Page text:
2022 speaking competitors on stage in Johnson Chapel
2022 Speaking Competition Winners (left to right): Gilbert Prize (3rd Place) winner Ryan Kyle ’23; Kellog Prize (2nd place) winner Mia Griffen ’23; Gilbert Prize (1st place) winner Kobe Thompson ’24. Photo by Maria Stenzel.

The annual College Speaking Competition is open to students from all class years. Participants present 5–7-minute speeches based on the year’s chosen theme, competing for three prizes. See the winners and watch videos of past Speaking Competitions:

2022 Speaking Competition: “Progress”

2021 Speaking Competition: “Freedom”

2020 Speaking Competition: “Justice”

2019 Speaking Competition: “Truth”


The Prizes

The Bancroft Prize

Established by Frederic Bancroft of the Class of 1882, the Bancroft Prize is awarded to a senior who produces the best oration. Both composition and delivery are considered.

The Gilbert Prize

Established by William O. Gilbert of the class of 1890, The Gilbert Prize is awarded to a member of the junior class who produces the best oration. Both composition and delivery are considered in making the award.

The Kellogg Prizes

The Kellogg Prize was established by Rufus B. Kellogg of the Class of 1858, and consist of two prizes which are awarded to members of the sophomore or freshman classes for excellence in declamation.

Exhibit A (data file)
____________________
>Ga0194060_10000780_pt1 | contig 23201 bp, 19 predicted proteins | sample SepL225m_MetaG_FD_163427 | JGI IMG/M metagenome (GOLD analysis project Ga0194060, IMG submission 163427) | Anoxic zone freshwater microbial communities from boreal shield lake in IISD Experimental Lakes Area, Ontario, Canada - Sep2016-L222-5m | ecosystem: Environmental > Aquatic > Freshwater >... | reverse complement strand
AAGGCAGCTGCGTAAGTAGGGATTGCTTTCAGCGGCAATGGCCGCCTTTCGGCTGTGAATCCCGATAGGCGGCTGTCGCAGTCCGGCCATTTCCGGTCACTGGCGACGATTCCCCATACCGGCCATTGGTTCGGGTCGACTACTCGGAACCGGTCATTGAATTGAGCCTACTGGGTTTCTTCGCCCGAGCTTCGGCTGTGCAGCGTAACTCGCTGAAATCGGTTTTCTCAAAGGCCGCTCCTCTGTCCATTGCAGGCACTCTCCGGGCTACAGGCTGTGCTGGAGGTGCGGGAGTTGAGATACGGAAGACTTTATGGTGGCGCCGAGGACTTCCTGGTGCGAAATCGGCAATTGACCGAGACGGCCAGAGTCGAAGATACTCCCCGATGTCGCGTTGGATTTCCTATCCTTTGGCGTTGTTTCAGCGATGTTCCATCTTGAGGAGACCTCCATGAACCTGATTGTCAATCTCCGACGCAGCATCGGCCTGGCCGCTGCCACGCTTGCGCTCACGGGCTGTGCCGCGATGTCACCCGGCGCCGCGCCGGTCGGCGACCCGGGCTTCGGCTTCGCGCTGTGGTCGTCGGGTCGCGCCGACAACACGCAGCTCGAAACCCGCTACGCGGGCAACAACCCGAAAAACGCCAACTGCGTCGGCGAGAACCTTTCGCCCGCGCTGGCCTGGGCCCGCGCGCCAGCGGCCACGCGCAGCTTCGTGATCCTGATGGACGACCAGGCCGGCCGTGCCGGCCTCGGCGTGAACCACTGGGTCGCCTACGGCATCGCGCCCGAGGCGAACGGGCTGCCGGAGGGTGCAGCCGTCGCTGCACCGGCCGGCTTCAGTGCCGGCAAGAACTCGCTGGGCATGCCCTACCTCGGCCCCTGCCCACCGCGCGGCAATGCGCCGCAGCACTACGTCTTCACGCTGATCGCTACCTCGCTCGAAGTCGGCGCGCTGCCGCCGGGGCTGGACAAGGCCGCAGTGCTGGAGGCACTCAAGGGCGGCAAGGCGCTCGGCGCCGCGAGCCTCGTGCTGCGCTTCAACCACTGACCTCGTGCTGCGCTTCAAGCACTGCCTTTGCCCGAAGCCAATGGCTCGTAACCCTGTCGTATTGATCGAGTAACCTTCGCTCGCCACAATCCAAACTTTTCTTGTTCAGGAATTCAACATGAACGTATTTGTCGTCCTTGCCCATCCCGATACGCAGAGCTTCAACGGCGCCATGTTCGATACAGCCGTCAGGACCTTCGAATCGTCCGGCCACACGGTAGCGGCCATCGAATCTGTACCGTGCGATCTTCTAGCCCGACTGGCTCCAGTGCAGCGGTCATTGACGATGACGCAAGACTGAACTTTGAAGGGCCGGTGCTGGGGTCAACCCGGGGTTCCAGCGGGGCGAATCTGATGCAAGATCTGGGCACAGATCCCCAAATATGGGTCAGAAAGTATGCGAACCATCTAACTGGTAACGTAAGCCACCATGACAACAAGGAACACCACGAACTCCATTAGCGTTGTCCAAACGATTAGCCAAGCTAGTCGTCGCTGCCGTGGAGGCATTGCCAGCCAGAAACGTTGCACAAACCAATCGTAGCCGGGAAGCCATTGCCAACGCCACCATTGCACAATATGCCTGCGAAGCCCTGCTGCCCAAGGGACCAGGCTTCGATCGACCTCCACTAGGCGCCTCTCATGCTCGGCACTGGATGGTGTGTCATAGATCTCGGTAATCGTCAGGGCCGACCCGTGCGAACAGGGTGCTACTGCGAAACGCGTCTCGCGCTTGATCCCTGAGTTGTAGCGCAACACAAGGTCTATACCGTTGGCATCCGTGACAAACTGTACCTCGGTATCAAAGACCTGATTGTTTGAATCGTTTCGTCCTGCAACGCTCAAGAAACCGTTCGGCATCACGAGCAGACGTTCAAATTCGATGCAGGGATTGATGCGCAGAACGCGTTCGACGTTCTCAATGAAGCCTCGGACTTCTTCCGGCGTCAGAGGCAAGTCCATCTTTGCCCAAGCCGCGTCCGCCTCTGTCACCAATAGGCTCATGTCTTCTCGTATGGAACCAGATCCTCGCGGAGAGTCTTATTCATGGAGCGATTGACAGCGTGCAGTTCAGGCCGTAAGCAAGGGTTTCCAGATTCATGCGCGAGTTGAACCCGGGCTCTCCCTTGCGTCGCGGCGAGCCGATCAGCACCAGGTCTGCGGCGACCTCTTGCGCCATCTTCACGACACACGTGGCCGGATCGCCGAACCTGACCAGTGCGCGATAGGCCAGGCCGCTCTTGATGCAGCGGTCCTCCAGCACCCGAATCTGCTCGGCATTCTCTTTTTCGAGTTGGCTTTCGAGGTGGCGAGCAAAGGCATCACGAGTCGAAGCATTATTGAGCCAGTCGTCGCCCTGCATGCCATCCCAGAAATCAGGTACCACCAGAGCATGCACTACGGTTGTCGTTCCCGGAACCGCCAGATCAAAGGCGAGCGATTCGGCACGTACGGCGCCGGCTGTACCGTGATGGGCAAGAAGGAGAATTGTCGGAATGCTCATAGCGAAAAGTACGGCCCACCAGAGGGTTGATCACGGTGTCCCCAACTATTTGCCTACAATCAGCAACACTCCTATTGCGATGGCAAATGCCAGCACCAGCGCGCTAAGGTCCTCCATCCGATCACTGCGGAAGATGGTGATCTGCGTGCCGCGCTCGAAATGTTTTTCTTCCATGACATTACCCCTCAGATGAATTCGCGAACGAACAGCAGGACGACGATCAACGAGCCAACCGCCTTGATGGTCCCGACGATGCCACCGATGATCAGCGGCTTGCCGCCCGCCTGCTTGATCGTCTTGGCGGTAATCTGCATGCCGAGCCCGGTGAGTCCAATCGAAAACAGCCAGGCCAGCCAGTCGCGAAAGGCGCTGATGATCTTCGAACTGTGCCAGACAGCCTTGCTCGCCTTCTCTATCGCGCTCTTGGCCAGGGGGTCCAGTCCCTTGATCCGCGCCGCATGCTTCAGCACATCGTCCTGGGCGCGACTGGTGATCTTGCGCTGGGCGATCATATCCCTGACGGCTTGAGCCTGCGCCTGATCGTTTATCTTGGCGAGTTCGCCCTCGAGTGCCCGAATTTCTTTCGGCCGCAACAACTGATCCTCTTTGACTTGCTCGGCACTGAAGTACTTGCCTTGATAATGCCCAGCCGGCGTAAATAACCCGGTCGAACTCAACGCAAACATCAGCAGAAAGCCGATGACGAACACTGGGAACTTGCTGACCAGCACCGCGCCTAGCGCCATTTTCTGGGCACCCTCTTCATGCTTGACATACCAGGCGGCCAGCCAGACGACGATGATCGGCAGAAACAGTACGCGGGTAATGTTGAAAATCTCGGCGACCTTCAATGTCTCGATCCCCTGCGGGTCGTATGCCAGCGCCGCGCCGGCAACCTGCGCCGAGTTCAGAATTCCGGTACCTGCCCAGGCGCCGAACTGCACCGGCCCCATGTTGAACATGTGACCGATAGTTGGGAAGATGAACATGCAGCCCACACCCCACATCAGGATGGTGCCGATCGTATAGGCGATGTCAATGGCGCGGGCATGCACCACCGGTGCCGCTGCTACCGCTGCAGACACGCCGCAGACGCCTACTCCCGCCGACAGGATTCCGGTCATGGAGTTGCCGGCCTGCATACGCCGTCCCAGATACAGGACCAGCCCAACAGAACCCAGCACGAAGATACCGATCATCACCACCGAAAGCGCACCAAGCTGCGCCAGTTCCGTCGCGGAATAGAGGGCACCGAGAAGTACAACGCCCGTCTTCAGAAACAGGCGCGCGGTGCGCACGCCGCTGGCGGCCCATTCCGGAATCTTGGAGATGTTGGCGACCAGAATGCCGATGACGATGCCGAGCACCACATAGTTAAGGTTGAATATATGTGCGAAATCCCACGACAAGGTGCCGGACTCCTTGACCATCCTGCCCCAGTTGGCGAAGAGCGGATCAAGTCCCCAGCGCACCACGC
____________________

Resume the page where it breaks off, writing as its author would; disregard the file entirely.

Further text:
Scoring

Competitors were evaluated on the following components:

Content and Organization

  • Topic and specific focus were appropriate for the audience (Amherst community).
  • Clear organization was followed consistently throughout the speech.
  • Speech consistently used evidence that was appropriate for the topic (e.g., narrative, statistics) and was cited as appropriate.
  • Language use was appropriate (e.g., avoided jargon) and suited to the occasion.
  • Logical connections were clearly made between ideas within the speech.

Delivery

  • Speaker’s use of vocal qualities (volume, pitch, emphasis) enhanced the presentation.
  • Nonverbal behaviors (gestures and eye contact) enhanced the presentation.
  • Speaker was fluent (e.g., avoided fillers such as “um”) and conversational.

Overall Impression

  • The speaker was engaging throughout the presentation.
  • The overall presentation was consistently persuasive.